Last Thursday, Mantis Vision unveiled Aquila, their very own Android tablet. (SPAR's Sam Billingsley recently covered Mantis Vision after they announced that their hardware was being used in Google's hotly tipped Project Tango.)
The tablet, which goes by the name Aquila, is being produced by Mantis Vision with global supply chain company Flextronics. It has an 8-inch screen, can easily be held in your hand, and looks a bit like Google's Project Tango. So how is it different? Who is it for? What does it mean for you? Here are the details from around the web, and my own take at the end. (For news straight from the source, see Mantis Vision's own press release.)
Tom's Guide offers the hard facts on how the technology works. The key, they say, is the tablet's combination of a 13 megapixel camera with a "tiny infrared illuminator, which projects a fine pattern of dots over the subject it's scanning. Reading this pattern with its 720p infrared camera and crunching the data on a Qualcomm Snapdragon 801 processor, the Aquila creates a dense "point cloud" that represents the object, with detail down to 0.22mm." This appears to be the same technology that Mantis Vision uses in their other scanners, but ported to a tablet.
Gizmodo explains that, unlike Google's Tango, this tablet is not intended for professional-grade applications. Why is that? "Google's super-powerful tablet was loaded with hardware designed for 3D mapping in some very specific use-cases, like capturing a detailed 3D picture of the dimensions of a building in more or less real-time. To do it, Google used some fancy tech like Nvidia's Tegra K processor and a hodgepodge of tech from a long list of 3D imaging startups. By contrast, the Aquila tablet uses the same Snapdragon 801 processor found in most flagship phones. Everything from the processor to the cameras is hardware you can buy off the shelf."
What is the tablet intended to do, then? As of right now, it's intended to give developers access to 3D scanning technology. "Rather than close off possibilities to developers by incorporating a lot of proprietary or specialized tech," the article continues, "Mantis hopes to leave more options open."
"But whereas Project Tango smartphones and tablets focus more on where the device is in relation to the space around it -- a helpful property when it comes to 3D mapping -- [Mantis Vision CEO Amihai] Loven said the Aquila tablet is more for developers to create content that could be used in things like gaming."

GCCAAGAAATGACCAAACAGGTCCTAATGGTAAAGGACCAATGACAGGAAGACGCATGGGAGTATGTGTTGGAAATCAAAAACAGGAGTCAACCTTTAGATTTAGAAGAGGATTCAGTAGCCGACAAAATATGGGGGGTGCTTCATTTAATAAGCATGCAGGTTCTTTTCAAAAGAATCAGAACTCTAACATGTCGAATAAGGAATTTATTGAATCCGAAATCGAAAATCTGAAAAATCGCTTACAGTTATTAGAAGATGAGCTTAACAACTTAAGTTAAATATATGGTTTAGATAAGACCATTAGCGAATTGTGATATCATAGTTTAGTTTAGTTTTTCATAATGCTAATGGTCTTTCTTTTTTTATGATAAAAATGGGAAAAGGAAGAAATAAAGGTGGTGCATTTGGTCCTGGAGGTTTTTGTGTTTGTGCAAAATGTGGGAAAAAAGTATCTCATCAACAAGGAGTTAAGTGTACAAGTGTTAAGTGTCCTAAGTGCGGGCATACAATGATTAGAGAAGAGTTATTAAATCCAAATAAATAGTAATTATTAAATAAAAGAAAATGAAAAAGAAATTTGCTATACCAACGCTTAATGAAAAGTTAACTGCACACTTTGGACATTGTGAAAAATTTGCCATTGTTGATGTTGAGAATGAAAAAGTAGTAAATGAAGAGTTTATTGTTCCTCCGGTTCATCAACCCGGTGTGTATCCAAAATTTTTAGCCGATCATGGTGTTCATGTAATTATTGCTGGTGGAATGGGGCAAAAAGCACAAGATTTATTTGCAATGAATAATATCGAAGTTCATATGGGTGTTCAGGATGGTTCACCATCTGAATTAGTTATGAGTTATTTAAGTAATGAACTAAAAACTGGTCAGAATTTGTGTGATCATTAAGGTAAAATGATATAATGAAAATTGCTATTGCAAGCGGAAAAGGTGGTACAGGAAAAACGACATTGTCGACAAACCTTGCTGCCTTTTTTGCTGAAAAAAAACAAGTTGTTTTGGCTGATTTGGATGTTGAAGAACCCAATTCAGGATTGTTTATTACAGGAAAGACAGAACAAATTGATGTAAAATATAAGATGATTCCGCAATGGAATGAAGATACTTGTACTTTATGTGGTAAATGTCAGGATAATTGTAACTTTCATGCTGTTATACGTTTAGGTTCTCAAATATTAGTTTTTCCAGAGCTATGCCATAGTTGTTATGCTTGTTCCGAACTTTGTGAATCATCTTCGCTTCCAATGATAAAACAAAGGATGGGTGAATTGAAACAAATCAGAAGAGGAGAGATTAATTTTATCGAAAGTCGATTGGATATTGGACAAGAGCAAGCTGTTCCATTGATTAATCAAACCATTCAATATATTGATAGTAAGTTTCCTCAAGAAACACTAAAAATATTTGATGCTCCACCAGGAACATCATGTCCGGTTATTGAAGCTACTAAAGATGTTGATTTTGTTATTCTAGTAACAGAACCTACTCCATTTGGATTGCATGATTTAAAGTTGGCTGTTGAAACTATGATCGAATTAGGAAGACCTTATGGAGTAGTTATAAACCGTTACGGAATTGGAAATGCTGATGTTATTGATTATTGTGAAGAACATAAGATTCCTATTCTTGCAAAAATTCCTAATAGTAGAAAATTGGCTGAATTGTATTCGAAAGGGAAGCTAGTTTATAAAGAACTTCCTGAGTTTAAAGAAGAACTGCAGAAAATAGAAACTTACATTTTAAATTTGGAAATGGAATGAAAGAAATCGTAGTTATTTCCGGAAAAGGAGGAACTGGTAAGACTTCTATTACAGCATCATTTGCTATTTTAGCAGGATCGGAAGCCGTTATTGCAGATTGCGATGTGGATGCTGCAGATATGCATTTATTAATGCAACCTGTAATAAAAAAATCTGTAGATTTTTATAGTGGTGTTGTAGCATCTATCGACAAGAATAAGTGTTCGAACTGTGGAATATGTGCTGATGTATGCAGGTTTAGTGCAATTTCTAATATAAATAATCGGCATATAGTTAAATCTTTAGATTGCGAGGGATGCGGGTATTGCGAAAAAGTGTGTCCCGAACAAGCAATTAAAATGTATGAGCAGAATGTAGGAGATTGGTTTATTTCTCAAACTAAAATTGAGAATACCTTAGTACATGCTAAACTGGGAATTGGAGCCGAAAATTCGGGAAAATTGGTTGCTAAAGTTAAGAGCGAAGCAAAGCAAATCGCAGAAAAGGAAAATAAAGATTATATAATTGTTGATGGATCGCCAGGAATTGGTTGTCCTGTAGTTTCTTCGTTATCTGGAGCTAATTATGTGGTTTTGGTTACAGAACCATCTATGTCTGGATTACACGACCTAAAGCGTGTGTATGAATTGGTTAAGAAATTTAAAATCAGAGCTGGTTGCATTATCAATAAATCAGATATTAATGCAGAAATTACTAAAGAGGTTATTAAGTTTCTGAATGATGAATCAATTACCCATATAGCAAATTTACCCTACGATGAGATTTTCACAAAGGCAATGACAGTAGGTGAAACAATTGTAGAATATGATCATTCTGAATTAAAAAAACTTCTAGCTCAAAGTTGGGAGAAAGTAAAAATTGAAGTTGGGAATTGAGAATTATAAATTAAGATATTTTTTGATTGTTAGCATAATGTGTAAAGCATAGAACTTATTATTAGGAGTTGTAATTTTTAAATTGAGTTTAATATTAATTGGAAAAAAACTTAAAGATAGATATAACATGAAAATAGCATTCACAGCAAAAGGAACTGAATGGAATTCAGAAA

"The idea here is that the 3D market is application driven," Loven is quoted as saying.
It is very clear that the Aquila is not Mantis Vision's hardware solution for more precise applications (their F5 series of scanners already fills that niche). Instead, the tablet is intended to give developers a set of tools to produce 3D content, as well as create new applications that use 3D technology.
What kind of applications would those developers create? The most obvious answer is: applications that will allow average people to produce their own 3D content. This 3D content could be anything from an immersive virtual environment that recreates an oil rig for training purposes to a 3D video of a loved one's birthday celebration. Once these applications are created (and it seems inevitable), there will be lots more 3D content to go around. This will make technologies like 3D printers and virtual reality headsets much more useful.
But that's only the most likely scenario. Let's not forget that there will be a lot of smart people creating applications for this technology, and not all of them will be interested in using 3D in obvious ways. Who knows what creative uses they will find? With any luck, we will soon see 3D technology used in ways we haven't even imagined yet.
Of course, this development becomes more meaningful when Mantis Vision's 3D scanning technology is available to everyone, not just developers. There's good news on that front, too. According to the company, though developers will have their hands on an Aquila by the end of this year, Mantis Vision's 3D tech will be available in consumer devices by mid 2015. That means your next phone or tablet may very well be a powerful and flexible 3D scanner, too.